China, which exerts a strong influence on some ASEAN members, has advocated direct dialogue with North Korea, while Japan has called instead for pressure to be raised to the maximum possible extent in line with the policy of U.S. President Donald Trump.

The leaders did not discuss the South China Sea, where China and some ASEAN members have overlapping territorial disputes, according to the spokesman.

In their opening remarks, the leaders stressed the importance of economic cooperation, looking back on the Asian currency crisis in 1997 that prompted the start of the 20-year-old dialogue framework.

“Financial cooperation between the ASEAN Plus Three — to boost predictability in regional and world economies, lessen vulnerability, and maintain and strengthen the system of free trade — is ever more significant amid concerns about the rise of protectionism and insularity,” Abe said.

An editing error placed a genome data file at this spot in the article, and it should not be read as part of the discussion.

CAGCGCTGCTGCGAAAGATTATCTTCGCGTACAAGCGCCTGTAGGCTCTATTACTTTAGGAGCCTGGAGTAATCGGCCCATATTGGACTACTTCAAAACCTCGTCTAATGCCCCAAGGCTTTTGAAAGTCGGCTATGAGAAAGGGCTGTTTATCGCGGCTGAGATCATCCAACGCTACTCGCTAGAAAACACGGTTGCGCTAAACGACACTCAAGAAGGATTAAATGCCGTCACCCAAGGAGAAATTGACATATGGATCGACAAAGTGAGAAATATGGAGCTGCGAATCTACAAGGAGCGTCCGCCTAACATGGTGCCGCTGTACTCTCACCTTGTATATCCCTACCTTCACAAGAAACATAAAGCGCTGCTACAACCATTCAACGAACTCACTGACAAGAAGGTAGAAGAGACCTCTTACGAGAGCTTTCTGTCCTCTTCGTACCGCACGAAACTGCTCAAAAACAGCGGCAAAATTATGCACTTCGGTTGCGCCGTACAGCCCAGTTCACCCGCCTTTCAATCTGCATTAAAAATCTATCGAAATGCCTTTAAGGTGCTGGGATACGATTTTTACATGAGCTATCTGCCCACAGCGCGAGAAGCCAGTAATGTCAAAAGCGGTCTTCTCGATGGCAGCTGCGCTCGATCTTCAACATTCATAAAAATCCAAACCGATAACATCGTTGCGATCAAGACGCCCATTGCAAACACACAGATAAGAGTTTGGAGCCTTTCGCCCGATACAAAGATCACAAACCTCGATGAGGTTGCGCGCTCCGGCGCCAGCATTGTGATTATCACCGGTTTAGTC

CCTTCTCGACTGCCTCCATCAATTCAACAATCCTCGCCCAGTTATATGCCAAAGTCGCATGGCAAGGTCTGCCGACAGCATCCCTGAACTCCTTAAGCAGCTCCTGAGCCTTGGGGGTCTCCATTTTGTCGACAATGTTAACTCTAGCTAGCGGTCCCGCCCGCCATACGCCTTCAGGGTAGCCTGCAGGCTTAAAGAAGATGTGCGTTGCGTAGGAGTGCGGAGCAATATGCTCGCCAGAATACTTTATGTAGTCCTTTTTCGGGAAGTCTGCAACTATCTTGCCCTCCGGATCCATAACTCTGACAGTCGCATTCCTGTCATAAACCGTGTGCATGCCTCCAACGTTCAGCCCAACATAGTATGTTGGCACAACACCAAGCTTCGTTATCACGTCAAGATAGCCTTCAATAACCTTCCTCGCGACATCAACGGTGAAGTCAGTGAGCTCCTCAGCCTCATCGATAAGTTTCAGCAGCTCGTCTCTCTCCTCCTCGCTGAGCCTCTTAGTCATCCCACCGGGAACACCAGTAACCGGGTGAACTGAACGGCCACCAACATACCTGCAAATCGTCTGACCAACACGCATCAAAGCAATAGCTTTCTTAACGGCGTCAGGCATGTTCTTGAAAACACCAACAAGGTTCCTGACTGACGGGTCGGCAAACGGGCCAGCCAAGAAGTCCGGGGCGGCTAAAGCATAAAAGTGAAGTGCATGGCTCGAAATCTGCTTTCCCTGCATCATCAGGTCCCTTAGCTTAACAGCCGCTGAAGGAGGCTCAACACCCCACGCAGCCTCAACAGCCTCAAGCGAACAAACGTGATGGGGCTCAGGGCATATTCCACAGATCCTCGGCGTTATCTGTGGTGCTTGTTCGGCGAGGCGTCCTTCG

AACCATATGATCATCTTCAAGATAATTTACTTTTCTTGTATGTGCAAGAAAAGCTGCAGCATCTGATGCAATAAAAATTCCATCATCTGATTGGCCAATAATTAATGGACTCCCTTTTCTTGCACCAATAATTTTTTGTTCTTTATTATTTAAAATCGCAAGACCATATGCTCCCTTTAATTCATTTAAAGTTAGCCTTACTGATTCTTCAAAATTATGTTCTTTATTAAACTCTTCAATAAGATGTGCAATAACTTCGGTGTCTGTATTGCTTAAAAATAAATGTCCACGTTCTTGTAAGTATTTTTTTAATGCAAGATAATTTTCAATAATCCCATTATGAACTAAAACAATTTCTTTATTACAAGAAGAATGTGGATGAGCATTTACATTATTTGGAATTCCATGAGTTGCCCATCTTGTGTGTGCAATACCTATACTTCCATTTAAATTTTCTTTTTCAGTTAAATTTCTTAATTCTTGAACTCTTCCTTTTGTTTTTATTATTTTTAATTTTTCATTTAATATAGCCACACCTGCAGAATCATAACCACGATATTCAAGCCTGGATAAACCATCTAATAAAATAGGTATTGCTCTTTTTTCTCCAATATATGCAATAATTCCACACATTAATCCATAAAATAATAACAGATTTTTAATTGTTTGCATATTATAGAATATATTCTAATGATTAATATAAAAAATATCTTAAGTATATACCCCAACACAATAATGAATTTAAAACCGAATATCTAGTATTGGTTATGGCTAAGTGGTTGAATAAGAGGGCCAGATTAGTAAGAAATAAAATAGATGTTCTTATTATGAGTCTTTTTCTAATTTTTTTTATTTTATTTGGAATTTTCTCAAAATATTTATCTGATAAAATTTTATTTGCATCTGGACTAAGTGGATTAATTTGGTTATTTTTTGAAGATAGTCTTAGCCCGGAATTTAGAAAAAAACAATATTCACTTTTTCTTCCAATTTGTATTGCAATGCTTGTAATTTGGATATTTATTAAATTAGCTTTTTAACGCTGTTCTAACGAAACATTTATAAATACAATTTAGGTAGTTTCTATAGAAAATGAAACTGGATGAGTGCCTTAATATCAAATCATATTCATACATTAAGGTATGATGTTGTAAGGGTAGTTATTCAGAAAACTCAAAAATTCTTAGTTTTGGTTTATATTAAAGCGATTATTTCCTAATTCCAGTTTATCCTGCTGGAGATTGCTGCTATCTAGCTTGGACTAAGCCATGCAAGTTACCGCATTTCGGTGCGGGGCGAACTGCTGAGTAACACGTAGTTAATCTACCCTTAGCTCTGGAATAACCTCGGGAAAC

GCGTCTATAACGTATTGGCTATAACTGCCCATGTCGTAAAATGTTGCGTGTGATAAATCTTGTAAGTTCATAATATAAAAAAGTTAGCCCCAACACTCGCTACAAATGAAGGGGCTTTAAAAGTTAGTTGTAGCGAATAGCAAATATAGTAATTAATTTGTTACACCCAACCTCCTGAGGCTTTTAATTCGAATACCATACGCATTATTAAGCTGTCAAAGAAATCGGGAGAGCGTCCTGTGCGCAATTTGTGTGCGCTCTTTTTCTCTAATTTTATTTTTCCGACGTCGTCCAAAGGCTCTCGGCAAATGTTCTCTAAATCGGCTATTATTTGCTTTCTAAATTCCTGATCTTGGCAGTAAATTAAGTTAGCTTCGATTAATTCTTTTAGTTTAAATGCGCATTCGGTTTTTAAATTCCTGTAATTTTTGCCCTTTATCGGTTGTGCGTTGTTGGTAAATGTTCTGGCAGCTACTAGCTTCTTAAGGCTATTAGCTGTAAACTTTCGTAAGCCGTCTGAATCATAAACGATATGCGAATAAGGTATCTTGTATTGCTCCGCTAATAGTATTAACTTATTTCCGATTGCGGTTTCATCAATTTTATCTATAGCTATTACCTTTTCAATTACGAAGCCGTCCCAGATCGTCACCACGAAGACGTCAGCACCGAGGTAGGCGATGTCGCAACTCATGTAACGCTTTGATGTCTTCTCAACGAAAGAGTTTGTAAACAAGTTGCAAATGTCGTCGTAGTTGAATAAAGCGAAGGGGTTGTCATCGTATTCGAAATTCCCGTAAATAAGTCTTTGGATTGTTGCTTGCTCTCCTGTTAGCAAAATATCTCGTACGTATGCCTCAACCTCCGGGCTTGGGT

Chairing the summit, Philippine President Rodrigo Duterte urged his fellow leaders to “continue nurturing peaceful co-existence, particularly within ASEAN Plus Three, where we consider ourselves as one and a family.”

Chinese Premier Li Keqiang said recent improvements in his country’s relations with Japan and South Korea have presented new opportunities for the ASEAN Plus Three, while South Korean President Moon Jae-in called for continued solidarity to combat the challenges of aging populations and climate change.